eLearning

Author’s Note: This blog entry is part of a series I started to explore two of today’s most popular eLearning rapid development tools: Articulate Studio and Adobe Captivate. Here is a link to an article that contains the whole Articulate vs. Captivate series.

In my last blog entry in this series, I explored Articulate Studio in more detail. Now it’s time to do the same with Adobe’s Captivate.

Captivate is a comprehensive rapid eLearning development tool for creating software demonstrations, interactive simulations, and quizzes. Compared to Articulate Studio, Captivate offers a better workflow to take the developer from screen recording to the process of interaction building. Most Captivate projects follow the “see it, do it” approach. In the “see it” segment section, the learners watch a recorded demonstration. In the “do it” segment, the learners complete a series of tasks in the simulated environment — for example, adding information to a customer’s account.

Like Articulate Studio, Captivate provides the users with some essential functionality, such as customized skins so that the look and feel can be modified. It also offers text/graphic animations, audio synchronization, interactive components, and publishing options for both web and LMS delivery.

Let’s take a closer look at these features.

  • Customized skins. Both Articulate and Captivate offer the flexibility to customize the “skin,” which is the user interface of the eLearning course. In Captivate, the developer has more options to choose different control bar from the gallery, and then perform further customizations with different color schemes. You can also create your very own project skin from scratch, either by developing it in Flash, or by building it in the Captivate Master Slides (available in CS5 and higher).
  • Animation. Unlike Articulate, which builds the animations in PowerPoint, Captivate creates all types of animations with the “effect” function on the Flash-like timeline. In the earlier version of Captivate, the animation types were limited to fade in/out and animated text. Starting from CS5, more animation can be applied to any object, such as a caption box, a graphic, and/or a drawing. The functions also offer precise control on the timing of an animation–for example, having a box fly in from the left of the screen at exactly 14.5 seconds.
  • Audio synchronization. To synchronize audio in Captivate, the best approach is to use the timeline. This might be challenging to the users who are not familiar with timeline-based applications, such as Flash or Premiere. Comparing Captivate directly to Articulate, the initial synchronization process could take longer in Captivate. However, it is a lot easier to adjust the synchronization in Captivate. For example, if you later decide you want a caption box to come in a little earlier, you can precisely adjust the timing of this object without touching anything else. Articulate requires a user to re-synchronize the whole slide, which is much more time-consuming.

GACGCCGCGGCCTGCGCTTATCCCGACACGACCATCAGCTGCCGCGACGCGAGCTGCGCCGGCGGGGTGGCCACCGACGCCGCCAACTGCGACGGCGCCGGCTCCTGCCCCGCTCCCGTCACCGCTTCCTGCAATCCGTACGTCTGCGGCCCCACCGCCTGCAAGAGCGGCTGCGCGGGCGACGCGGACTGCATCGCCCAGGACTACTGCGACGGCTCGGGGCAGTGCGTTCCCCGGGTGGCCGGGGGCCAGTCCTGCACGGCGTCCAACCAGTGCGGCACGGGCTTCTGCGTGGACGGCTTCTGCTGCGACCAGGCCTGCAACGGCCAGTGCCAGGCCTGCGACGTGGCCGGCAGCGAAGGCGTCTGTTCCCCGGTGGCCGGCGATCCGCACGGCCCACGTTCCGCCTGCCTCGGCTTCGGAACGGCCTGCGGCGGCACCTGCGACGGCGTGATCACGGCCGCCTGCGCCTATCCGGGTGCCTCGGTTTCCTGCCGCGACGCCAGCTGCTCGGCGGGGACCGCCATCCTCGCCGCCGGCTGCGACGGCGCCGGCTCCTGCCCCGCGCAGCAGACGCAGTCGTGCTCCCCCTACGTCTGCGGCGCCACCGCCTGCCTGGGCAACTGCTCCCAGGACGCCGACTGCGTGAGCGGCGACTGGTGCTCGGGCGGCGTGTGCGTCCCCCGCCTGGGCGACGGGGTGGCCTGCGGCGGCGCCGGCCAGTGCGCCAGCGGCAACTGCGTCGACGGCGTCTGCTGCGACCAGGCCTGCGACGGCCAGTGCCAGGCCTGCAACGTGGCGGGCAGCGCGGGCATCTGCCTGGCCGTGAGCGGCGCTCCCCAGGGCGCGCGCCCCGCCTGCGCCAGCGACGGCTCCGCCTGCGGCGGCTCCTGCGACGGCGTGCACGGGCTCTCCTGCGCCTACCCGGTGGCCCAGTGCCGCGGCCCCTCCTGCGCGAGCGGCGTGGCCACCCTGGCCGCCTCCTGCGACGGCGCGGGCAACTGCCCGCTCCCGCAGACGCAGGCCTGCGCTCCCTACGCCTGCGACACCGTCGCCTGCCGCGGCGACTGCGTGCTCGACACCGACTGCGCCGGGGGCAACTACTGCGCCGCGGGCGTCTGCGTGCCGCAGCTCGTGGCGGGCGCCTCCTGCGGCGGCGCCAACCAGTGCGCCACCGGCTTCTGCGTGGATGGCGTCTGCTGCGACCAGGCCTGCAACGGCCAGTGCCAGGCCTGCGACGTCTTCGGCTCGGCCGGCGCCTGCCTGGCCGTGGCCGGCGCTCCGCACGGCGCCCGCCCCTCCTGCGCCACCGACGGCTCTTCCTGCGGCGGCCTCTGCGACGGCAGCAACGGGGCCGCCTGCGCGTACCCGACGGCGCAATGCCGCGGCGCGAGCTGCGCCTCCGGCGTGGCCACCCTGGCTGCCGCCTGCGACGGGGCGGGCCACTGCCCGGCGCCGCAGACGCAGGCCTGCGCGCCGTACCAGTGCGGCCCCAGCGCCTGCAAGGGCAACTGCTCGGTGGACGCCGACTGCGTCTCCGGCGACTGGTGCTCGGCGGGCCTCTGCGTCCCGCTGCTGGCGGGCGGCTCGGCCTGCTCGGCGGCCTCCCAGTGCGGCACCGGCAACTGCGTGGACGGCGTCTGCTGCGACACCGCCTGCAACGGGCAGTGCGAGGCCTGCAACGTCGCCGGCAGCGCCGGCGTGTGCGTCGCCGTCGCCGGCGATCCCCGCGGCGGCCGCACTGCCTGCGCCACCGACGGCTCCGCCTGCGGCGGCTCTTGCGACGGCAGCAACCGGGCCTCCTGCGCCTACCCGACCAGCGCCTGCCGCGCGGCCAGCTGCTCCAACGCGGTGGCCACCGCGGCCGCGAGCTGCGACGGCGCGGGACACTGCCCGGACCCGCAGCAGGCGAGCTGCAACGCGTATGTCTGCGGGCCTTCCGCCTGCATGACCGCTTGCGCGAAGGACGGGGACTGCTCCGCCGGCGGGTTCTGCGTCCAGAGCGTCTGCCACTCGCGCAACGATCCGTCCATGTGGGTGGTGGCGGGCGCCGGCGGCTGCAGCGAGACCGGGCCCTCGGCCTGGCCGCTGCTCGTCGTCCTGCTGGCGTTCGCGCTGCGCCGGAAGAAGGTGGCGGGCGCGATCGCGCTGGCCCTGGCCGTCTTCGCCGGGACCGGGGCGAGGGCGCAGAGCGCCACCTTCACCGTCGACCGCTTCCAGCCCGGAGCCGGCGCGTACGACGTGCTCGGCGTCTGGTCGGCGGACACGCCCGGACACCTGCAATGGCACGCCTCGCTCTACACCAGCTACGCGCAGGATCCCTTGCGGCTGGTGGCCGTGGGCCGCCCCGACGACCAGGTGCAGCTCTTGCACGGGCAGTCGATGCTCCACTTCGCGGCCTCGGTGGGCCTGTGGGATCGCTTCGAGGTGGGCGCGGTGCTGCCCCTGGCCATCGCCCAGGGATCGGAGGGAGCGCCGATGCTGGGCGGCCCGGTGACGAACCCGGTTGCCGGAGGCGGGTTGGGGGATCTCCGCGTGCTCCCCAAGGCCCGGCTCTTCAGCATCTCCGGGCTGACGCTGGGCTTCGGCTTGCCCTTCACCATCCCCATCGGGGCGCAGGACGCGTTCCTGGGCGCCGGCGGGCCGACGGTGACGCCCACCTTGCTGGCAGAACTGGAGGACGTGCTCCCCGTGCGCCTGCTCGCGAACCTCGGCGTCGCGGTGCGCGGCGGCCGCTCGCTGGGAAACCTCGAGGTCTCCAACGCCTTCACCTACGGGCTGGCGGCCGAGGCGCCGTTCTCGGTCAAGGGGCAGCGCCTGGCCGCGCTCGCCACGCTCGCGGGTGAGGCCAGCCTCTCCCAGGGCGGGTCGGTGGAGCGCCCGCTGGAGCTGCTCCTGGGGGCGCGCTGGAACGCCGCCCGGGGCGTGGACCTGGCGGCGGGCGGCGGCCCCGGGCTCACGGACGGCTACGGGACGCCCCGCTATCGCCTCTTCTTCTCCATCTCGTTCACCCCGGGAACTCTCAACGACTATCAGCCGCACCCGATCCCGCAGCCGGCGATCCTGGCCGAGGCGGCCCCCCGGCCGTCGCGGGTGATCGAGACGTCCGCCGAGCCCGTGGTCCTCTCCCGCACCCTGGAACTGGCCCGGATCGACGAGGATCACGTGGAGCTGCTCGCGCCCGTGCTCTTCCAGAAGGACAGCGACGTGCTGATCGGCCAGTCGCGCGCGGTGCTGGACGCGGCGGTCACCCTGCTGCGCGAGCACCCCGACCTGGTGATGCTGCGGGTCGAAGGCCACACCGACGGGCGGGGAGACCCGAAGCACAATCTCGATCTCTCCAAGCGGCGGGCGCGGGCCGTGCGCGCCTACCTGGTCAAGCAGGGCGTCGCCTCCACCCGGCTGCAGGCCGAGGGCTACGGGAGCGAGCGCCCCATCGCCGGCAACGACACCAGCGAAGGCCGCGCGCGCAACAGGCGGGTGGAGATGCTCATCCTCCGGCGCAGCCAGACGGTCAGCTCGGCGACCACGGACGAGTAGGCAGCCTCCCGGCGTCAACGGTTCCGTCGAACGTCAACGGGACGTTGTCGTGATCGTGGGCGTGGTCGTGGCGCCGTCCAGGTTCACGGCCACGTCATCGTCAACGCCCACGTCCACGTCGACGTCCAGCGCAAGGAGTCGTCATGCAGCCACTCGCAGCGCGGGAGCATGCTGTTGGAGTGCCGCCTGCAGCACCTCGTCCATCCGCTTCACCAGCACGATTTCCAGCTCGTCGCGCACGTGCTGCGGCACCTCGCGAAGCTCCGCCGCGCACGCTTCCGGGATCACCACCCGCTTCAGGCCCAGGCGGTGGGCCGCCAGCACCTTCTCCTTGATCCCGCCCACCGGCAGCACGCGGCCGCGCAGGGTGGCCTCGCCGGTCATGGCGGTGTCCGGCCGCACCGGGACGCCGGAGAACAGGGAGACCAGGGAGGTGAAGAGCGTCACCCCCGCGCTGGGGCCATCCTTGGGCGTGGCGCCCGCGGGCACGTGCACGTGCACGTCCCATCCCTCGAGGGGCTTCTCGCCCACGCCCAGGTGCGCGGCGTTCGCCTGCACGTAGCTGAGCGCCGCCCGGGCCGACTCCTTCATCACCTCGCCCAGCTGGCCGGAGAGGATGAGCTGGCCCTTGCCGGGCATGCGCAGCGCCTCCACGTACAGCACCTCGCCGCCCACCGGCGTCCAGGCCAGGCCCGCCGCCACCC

• Interactions and branching. Instead of using a pre-built template such as Engage, Captivate creates its own games and interactions by using rollover captions, buttons, and slidelets. Starting from CS4, Captivate introduced variables and ActionScript. This allows the developer to create more complicated learning activities within Captivate. Of course, advanced programming skills are required to perform this kind of development, so again we see the trend of these rapid development tools becoming more like “development suites.”
  • Publishing for both the Web and the LMS. Like Articulate, you can publish your Captivate project for both Web and LMS delivery. Your project, including the audio, the text, and the interactions, are compiled in one SWF file. The playback skin, animations, and widgets can be exported into separate SWF files within the delivery package. If your project contains too many slides or too much audio, the loading time will become a major issue. In this case, you may consider splitting your course into smaller modules, and then binding them with Adobe Aggregator. Another well-publicized issue is AICC compliance, but it seems that Captivate has resolved this in version 5.5.

To enrich the functionality of Captivate, Adobe has developed some add-on applications, such as text-to-speech, widgets, a review tool, and a quiz result analyzer and aggregator. Developers can find even more add-ons from Adobe Exchange server. Articulate has a similar online community, and encourages the developers to submit their customized interactions.

The main difference that I have observed between the two online communities is that the Adobe Exchange community tends to be more willing to share code and methods for free. Of course, these are often just the starting point, the developer then needs to finish the object. The Articulate community members, on the other hand, will often offer finished enhancements such as interactions, but because these are finished objects that took larger amounts of time to create, the members often want to charge a fee.

After comparing Articulate and Captivate side-by-side, we have seen a lot of similarities and a few significant functional differences. One of the biggest differences I can highlight is the development process and the mindset it takes to get the most from these tools. In the next entry, I will conclude this Articulate vs. Captivate comparison series by discussing my views of the circumstances and uses where I think each of these tools excel.

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